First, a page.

chlorothiazide (Chlorothiazide) tablet
[Mylan Pharmaceuticals Inc.]
Chlorothiazide is a diuretic and antihypertensive. It is 6- chloro-2H-1,2,4-benzothiadiazine-7-sulfonamide 1, 1-dioxide. Its molecular formula is C7H6CIN3O4S2 and its structural formula is:
Chlorothiazide, USP is a white, or practically white crystalline compound with a molecular weight of 295.73 which is very slightly soluble in water, but readily soluble in dilute aqueous sodium hydroxide. It is soluble in urine to the extent of about 150 mg per 100 mL at pH 7.
Each tablet for oral administration contains either 250 mg or 500 mg of chlorothiazide and the following inactive ingredients: colloidal silicon dioxide, croscarmellose sodium-Type A, magnesium stearate, microcrystalline cellulose, sodium lauryl sulfate.
The mechanism of the antihypertensive effect of thiazides is unknown. Chlorothiazide does not usually affect normal blood pressure.
Chlorothiazide affects the distal renal tubular mechanism of electrolyte reabsorption. At maximal therapeutic dosages, all thiazides are approximately equal in their diuretic efficacy.
Chlorothiazide increases excretion of sodium and chloride in approximately equivalent amounts. Natriuresis may be accompanied by some loss of potassium and bicarbonate.
After oral use diuresis begins within 2 hours, peaks in about 4 hours, and lasts about 6 to 12 hours.
Chlorothiazide is not metabolized but is eliminated rapidly by the kidney. The plasma half-life of chlorothiazide is 45 to 120 minutes. After oral doses, 10 to 15 percent of the dose is excreted unchanged in the urine. Chlorothiazide crosses the placental but not the blood-brain barrier and is excreted in breast milk.
Chlorothiazide is indicated as adjunctive therapy in edema associated with congestive heart failure, hepatic cirrhosis, and corticosteroid and estrogen therapy.
Chlorothiazide has also been found useful in edema due to various forms of renal dysfunction such as nephrotic syndrome, acute glomerulonephritis, and chronic renal failure.
Chlorothiazide is indicated in the management of hypertension either as the sole therapeutic agent or to enhance the effectiveness of other antihypertensive drugs in the more severe forms of hypertension.
Routine use of diuretics during normal pregnancy is inappropriate and exposes mother and fetus to unnecessary hazard. Diuretics do not prevent development of toxemia of pregnancy, and there is no satisfactory evidence that they are useful in the treatment of toxemia.
Edema during pregnancy may arise from pathologic causes or from the physiologic and mechanical consequences of pregnancy. Thiazides are indicated in pregnancy when edema is due to pathologic causes, just as they are in the absence of pregnancy (see PRECAUTIONS: Pregnancy). Dependent edema in pregnancy, resulting from restriction of venous return by the gravid uterus, is properly treated through elevation of the lower extremities and use of support stockings. Use of diuretics to lower intravascular volume in this instance is illogical and unnecessary. During normal pregnancy there is hypervolemia which is not harmful to the fetus or the mother in the absence of cardiovascular disease. However, it may be associated with edema, rarely generalized edema. If such edema causes discomfort, increased recumbency will often provide relief. Rarely this edema may cause extreme discomfort which is not relieved by rest. In these instances, a short course of diuretic therapy may provide relief and be appropriate.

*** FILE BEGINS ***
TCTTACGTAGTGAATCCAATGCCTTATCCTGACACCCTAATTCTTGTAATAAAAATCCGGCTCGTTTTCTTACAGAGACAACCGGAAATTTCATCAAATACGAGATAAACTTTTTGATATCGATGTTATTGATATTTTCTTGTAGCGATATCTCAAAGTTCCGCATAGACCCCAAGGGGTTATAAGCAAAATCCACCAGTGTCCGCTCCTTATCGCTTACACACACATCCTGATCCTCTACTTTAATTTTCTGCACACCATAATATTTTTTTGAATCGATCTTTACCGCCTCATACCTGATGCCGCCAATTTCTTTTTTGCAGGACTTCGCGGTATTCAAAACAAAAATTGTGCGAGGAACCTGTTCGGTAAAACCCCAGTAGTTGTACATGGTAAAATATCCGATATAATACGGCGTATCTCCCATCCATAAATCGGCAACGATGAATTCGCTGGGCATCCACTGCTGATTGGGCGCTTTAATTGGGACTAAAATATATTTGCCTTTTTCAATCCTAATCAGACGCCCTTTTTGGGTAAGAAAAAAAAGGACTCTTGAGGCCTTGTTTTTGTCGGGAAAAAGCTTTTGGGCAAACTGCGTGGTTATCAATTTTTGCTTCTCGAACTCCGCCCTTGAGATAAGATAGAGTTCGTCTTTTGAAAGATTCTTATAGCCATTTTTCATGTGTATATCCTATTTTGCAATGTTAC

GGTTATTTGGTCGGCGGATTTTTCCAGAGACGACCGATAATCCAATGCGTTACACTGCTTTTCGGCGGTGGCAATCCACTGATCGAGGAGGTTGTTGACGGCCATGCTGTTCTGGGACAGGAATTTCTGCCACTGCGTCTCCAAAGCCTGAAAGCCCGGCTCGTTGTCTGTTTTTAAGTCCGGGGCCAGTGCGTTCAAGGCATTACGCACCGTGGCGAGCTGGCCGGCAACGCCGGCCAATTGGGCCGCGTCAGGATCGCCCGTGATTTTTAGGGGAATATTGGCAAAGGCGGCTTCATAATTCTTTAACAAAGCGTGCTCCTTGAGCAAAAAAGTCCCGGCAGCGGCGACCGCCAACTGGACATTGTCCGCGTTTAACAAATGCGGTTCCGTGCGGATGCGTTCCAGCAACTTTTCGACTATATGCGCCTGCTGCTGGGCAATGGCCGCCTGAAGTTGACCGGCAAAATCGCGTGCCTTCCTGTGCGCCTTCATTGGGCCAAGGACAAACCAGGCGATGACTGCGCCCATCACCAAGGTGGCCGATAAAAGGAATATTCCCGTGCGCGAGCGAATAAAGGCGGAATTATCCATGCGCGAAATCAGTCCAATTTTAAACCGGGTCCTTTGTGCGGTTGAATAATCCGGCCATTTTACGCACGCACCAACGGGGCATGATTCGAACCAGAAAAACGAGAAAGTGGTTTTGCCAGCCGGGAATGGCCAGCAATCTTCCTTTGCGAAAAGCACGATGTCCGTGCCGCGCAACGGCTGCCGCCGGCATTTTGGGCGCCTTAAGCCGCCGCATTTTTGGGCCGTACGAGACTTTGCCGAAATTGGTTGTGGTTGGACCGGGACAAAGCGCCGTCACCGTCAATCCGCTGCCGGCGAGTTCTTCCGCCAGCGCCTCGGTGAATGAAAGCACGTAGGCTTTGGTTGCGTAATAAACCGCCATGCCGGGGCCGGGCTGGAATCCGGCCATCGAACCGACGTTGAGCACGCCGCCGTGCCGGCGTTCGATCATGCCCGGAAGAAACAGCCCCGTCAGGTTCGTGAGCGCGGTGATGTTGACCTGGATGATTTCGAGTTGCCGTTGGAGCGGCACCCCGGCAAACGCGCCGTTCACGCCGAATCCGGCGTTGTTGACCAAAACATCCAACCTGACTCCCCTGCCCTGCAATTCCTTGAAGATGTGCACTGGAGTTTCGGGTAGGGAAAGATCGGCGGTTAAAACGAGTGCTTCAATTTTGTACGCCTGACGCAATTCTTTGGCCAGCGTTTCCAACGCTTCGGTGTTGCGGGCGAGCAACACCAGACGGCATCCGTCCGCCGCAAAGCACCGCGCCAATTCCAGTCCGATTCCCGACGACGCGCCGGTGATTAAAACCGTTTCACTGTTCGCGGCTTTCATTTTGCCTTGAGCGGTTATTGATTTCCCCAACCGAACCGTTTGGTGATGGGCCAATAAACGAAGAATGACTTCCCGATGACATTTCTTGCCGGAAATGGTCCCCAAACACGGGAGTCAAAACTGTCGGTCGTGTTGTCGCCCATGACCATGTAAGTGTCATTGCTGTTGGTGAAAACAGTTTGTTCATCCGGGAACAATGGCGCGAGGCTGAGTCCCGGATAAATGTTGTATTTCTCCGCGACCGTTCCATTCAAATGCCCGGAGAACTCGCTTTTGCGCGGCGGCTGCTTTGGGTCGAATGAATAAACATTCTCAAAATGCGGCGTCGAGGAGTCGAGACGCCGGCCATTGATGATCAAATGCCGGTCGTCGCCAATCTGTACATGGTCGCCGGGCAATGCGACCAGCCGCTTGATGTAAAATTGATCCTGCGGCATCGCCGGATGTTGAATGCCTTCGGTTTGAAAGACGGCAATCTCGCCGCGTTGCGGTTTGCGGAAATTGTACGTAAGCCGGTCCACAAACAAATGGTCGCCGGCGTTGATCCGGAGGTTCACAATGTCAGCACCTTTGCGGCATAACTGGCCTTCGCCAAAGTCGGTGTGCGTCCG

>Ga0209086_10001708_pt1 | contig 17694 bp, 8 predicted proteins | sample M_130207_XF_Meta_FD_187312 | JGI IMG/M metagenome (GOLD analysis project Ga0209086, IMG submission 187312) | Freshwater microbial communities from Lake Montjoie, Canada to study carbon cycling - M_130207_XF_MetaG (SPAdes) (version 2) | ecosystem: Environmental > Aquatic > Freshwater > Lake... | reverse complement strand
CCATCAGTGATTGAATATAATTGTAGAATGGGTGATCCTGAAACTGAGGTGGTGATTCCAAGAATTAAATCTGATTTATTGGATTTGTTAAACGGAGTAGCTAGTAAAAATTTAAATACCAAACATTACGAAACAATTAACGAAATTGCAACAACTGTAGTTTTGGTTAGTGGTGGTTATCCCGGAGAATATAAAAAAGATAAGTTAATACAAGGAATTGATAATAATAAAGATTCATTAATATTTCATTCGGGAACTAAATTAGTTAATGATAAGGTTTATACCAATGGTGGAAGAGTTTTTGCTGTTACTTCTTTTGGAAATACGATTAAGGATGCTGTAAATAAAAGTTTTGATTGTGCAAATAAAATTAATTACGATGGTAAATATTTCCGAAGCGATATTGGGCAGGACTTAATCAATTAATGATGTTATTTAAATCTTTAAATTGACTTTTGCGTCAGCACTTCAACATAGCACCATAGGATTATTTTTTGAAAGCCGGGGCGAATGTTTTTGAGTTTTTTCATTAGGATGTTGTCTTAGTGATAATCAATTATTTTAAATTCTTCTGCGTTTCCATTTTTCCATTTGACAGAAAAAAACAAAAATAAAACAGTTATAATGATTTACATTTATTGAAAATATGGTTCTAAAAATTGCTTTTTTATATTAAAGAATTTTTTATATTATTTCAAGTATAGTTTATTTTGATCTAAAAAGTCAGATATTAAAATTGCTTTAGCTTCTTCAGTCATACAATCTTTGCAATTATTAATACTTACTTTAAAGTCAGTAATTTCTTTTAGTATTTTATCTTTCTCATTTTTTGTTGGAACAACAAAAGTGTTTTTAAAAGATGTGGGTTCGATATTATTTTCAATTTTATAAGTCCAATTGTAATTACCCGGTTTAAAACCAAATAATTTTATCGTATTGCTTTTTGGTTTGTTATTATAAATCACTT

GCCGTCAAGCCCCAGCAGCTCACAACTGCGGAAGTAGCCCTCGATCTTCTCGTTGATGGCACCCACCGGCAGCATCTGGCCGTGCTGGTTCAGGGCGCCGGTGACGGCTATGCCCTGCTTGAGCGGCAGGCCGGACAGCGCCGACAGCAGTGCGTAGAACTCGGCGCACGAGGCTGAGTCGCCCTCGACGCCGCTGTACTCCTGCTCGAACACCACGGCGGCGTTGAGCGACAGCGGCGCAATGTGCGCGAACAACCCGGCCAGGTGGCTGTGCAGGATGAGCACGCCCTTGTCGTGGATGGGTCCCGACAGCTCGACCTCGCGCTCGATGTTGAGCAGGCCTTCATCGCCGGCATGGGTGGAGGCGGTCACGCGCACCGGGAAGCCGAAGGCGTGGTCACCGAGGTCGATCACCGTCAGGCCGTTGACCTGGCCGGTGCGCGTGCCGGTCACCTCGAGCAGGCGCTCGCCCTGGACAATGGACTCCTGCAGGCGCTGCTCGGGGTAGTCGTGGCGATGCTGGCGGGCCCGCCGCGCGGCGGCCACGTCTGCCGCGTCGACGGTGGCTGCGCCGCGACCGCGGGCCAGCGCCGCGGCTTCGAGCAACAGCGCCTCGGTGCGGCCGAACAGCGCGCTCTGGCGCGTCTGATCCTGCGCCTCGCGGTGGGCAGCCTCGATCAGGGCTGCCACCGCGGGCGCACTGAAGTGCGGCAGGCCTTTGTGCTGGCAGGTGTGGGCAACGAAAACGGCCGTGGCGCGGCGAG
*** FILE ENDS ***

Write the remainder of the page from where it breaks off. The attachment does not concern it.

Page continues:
Hypersensitivity to this product or to other sulfonamide-derived drugs.
Use with caution in severe renal disease. In patients with renal disease, thiazides may precipitate azotemia. Cumulative effects of the drug may develop in patients with impaired renal function.
Thiazides should be used with caution in patients with impaired hepatic function or progressive liver disease, since minor alterations of fluid and electrolyte balance may precipitate hepatic coma.
Thiazides may add to or potentiate the action of other antihypertensive drugs.
Sensitivity reactions may occur in patients with or without a history of allergy or bronchial asthma.
The possibility of exacerbation or activation of systemic lupus erythematosus has been reported.
Lithium generally should not be given with diuretics (see PRECAUTIONS: Drug Interactions).
All patients receiving diuretic therapy should be observed for evidence of fluid or electrolyte imbalance: namely, hyponatremia, hypochloremic alkalosis, and hypokalemia. Serum and urine electrolyte determinations are particularly important when the patient is vomiting excessively or receiving parenteral fluids. Warning signs or symptoms of fluid and electrolyte imbalance, irrespective of cause, include dryness of mouth, thirst, weakness, lethargy, drowsiness, restlessness, confusion, seizures, muscle pains or cramps, muscular fatigue, hypotension, oliguria, tachycardia, and gastrointestinal disturbances such as nausea and vomiting.
Hypokalemia may develop, especially with brisk diuresis, when severe cirrhosis is present or after prolonged therapy.